Amazon.com, Inc. fined for work in Russia-occupied Crimea

The company also provided goods and services in Iran and Syria.

REUTERS

REUTERS

Amazon.com, Inc. has been fined for violations of sanctions programs of the U.S. Office of Foreign Assets Control (OFAC).

"Amazon.com, Inc., a Seattle, Washington-based company that provides retail, ecommerce, and digital services to millions of customers worldwide, has agreed to pay $134,523 to settle its potential civil liability for apparent violations of multiple OFAC sanctions programs," the U.S. Department of the Treasury said on July 8.

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As a result of deficiencies related to Amazon's sanctions screening processes, Amazon provided goods and services to persons sanctioned by OFAC; to persons located in the sanctioned region or countries of Crimea, Iran, and Syria; and to individuals located in or employed by the foreign missions of countries sanctioned by OFAC.

"Amazon also failed to timely report several hundred transactions conducted pursuant to a general license issued by OFAC that included a mandatory reporting requirement, thereby nullifying that authorization with respect to those transactions," it said.

The settlement amount reflects OFAC's determination that Amazon's apparent violations were non-egregious and voluntarily self-disclosed, and further reflects the significant remedial measures implemented by Amazon upon discovery of the apparent violations.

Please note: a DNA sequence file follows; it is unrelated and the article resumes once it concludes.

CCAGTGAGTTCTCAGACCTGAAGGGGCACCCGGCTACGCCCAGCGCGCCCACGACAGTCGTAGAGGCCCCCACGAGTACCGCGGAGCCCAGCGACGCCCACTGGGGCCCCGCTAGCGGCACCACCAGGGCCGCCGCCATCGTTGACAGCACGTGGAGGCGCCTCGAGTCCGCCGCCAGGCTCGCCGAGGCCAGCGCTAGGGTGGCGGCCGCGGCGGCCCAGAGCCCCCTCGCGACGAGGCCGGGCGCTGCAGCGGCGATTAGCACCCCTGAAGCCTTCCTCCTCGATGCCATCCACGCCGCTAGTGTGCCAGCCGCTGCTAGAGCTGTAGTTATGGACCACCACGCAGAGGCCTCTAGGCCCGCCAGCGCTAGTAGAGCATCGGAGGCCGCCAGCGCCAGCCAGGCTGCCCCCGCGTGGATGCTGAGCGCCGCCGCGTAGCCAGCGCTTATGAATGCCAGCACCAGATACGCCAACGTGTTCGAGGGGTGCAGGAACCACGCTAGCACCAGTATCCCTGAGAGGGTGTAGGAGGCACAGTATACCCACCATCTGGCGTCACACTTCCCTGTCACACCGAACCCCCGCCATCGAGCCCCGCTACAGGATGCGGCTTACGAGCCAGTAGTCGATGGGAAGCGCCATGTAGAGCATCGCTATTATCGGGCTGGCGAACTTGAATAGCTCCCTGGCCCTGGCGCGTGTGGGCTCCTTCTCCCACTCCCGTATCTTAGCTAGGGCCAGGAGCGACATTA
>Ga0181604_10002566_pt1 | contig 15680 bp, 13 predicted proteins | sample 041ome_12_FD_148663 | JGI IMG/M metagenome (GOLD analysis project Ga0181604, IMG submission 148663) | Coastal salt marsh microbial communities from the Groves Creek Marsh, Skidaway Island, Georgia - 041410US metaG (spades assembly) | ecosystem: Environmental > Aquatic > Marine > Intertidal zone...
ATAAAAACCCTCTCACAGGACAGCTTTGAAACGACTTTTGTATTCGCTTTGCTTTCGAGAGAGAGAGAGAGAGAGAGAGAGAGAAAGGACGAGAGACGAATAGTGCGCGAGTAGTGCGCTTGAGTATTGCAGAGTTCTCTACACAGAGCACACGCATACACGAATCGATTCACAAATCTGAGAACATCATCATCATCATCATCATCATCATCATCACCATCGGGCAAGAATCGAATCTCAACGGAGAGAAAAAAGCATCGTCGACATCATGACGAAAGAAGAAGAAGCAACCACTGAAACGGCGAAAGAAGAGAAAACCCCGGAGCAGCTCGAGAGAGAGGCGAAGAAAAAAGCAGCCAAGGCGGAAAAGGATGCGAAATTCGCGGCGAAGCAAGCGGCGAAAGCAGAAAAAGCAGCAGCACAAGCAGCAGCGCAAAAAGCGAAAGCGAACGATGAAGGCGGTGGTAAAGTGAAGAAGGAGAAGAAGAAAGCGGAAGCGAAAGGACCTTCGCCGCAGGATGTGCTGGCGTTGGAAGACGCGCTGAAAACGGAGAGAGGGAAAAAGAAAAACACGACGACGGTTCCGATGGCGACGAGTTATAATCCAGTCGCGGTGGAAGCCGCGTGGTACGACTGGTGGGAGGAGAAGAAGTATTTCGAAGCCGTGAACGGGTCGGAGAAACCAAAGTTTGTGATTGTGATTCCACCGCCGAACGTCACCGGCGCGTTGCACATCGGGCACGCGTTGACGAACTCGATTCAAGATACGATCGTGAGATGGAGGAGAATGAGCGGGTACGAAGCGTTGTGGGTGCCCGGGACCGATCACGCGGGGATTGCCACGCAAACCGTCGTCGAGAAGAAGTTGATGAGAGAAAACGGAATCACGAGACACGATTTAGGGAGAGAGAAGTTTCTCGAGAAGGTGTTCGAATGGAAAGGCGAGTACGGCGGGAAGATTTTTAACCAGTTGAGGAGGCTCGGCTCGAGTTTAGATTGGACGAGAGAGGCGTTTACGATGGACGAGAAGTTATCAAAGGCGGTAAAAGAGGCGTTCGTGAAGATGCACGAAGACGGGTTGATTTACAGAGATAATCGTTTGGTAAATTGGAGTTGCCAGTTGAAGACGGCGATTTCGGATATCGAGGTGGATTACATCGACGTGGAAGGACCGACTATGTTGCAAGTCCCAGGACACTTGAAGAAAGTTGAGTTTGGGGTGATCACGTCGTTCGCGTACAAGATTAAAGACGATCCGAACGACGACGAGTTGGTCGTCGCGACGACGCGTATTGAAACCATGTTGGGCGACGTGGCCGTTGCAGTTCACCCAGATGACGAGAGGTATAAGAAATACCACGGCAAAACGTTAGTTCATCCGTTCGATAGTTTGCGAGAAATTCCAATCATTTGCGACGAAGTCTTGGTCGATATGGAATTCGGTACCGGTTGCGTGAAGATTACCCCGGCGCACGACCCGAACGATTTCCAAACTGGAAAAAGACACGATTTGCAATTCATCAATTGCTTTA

From on or about November 15, 2011, to on or about October 18, 2018, persons located in Crimea, Iran, and Syria placed orders or otherwise conducted business on Amazon’s websites for consumer and retail goods and services where the transaction details demonstrated that the goods or services would be provided to persons in Crimea, Iran, or Syria. Amazon also accepted and processed orders on its websites for persons located in or employed by the foreign missions of Cuba, Iran, North Korea, Sudan, and Syria.

"Overall, the apparent violations consisted primarily of transactions involving low-value retail goods and services for which the total transaction value of the apparent violations was approximately $269,000," it said.

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